❖ Conoce la Casa de la Cacica
This palace dates from 1560, and once served as the residence of the last Mixtec queen of the Teposcolula lands. The building is notable in the history of the Americas for being one of the few buildings in the hemisphere that shows a clear transition between traditional indigenous building techniques and those brought by the Europeans.
The eastern patio of the structure was rescued and remodeled. You will see pointed arches and balconies with a clear Spanish influence alongside Mixtec decorative elements.
Today the palace holds a well-stocked library and cultural center containing books on history, art, science, and young adult and children’s literature. Workshops are also offered here–all this demonstrating how ancient buildings, even those from pre-Hispanic times, can take on a new life and new value.
❖ Admira el Templo y Claustro
de San Pedro y San Pablo Teposcolula
Located in this Magical Town’s downtown, you’ll spot this church and its cloister immediately because of its immense atrium and monumental structure, built with pink and white limestone in the 16th century.
Before entering the church, step into its open chapel, a spectacular construction built to help evangelize the indigenous population. Experience the space’s unique sound and light characteristics.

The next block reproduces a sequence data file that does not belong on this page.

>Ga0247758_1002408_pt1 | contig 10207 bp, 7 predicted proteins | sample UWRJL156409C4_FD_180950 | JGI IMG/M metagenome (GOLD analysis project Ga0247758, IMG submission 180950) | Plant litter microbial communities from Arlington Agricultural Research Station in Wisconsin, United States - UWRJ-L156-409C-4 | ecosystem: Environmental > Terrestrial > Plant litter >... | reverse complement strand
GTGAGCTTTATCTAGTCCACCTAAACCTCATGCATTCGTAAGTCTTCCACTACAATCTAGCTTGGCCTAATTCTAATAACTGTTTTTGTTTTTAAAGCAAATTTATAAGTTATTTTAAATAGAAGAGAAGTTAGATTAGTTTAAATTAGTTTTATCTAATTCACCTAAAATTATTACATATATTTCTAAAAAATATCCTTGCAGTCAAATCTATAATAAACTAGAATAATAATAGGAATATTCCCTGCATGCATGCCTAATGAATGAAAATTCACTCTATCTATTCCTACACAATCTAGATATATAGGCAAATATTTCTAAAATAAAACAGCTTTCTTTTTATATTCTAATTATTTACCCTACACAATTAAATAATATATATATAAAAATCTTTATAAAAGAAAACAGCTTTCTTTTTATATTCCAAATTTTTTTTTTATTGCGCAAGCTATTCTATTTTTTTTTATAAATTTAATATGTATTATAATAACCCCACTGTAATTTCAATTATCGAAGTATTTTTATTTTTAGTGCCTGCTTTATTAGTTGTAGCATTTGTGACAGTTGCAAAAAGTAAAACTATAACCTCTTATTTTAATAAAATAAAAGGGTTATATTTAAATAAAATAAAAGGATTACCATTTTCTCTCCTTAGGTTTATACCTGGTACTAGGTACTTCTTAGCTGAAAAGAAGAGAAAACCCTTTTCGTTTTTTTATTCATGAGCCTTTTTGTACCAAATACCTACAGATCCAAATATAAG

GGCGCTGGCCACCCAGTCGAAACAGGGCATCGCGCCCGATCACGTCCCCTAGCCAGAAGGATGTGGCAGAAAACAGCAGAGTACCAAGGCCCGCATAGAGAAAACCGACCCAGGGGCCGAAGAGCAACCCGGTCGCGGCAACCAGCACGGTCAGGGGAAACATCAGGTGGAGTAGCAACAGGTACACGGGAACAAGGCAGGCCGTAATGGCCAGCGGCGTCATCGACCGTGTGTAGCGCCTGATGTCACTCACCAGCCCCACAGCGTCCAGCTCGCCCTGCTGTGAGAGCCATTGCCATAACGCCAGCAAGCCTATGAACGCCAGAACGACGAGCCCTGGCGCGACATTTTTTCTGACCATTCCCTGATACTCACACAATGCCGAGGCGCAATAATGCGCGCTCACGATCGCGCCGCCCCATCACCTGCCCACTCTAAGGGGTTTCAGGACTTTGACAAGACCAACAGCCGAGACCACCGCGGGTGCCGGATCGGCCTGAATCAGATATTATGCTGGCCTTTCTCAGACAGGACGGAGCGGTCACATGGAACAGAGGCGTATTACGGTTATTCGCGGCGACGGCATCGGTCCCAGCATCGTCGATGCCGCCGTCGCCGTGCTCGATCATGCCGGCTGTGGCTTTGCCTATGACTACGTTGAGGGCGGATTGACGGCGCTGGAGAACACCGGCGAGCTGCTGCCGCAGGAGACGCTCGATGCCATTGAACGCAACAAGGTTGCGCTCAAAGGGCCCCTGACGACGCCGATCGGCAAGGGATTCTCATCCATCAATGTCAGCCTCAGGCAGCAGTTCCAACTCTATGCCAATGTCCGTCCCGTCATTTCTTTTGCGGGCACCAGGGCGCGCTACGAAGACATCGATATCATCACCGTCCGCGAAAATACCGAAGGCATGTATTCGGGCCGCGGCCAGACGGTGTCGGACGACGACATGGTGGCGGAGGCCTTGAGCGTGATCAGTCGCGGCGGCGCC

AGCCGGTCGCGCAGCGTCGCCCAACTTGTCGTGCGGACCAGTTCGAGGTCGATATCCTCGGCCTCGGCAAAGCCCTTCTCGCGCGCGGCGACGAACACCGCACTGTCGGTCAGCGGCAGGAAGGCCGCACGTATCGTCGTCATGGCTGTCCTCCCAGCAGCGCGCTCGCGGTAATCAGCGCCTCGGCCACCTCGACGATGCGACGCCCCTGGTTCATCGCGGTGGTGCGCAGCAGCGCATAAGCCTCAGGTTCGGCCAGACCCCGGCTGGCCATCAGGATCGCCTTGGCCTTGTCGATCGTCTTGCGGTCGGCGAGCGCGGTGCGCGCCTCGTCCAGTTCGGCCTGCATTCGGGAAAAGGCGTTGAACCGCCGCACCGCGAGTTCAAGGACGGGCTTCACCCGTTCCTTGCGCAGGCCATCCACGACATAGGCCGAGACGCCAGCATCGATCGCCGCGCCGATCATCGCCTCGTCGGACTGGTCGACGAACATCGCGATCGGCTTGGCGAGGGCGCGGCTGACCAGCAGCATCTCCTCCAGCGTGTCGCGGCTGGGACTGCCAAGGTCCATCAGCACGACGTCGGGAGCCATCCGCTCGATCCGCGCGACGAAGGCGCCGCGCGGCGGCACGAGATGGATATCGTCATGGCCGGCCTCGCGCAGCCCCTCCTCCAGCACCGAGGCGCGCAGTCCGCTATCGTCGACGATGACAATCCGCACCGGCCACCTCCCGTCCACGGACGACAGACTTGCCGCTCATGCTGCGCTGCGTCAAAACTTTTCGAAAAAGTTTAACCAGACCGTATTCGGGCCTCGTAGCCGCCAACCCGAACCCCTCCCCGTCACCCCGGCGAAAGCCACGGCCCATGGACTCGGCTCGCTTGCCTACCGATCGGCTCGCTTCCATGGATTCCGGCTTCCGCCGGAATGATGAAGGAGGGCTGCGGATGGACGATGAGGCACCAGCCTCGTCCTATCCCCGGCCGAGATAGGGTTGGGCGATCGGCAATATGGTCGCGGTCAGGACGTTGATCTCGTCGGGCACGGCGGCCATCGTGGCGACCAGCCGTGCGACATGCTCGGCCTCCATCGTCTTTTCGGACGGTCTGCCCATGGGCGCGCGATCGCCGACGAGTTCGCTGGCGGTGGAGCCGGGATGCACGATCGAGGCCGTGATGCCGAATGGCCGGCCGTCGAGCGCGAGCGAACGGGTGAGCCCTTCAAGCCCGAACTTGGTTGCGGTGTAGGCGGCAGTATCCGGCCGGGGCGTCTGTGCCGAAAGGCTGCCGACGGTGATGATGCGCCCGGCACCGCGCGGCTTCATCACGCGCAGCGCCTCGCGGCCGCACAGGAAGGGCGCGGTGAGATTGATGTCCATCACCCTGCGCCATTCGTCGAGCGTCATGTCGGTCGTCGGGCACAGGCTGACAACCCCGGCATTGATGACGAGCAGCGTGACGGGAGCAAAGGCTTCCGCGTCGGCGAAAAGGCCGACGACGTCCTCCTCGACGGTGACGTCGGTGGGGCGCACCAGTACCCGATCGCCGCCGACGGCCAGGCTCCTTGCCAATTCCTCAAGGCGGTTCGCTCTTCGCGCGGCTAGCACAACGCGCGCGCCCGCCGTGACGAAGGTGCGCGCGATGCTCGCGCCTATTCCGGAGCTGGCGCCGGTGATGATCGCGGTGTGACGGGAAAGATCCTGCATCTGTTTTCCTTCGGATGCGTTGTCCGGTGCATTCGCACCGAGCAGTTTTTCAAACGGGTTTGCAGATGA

The interior of this church and cloister offers the best of both worlds: fresh air and natural light coming and going between the columns, walls, and limestone vaults.
Go into the church and admire its monumental organ, the confessional carved from a single piece of wood, and the spectacular Churrigueresque altarpiece. The central figure in the piece is the Señor de las Vidrieras, an image of Christ much-revered by the local people.
❖ El Alcorcón y La Alcantarilla
During the colonial period, Teposcolula had a complex water distribution system, including a network of strategically located tanks to supply the population. The remains of the network are still visible in El Alarcón–it is a stone structure that has a collection and distribution system for used water, as well as nine springs whose water runs through stone canals to the tank. La Alcantarilla is another water tank from the same time period. It was at the end of a five mile-long aqueduct that started in Yucundaa.
These structures, together with Hospital de Indios de la Santa Veracruz, the Odriozola and Arvea houses and squares, Tandaa, the old corn cribs, the Dolores archway, and the Palacio Municipal (City Hall) earned this Magical Town the title Zona de Monumentos Históricos (Historic Monument Zone) in 1986.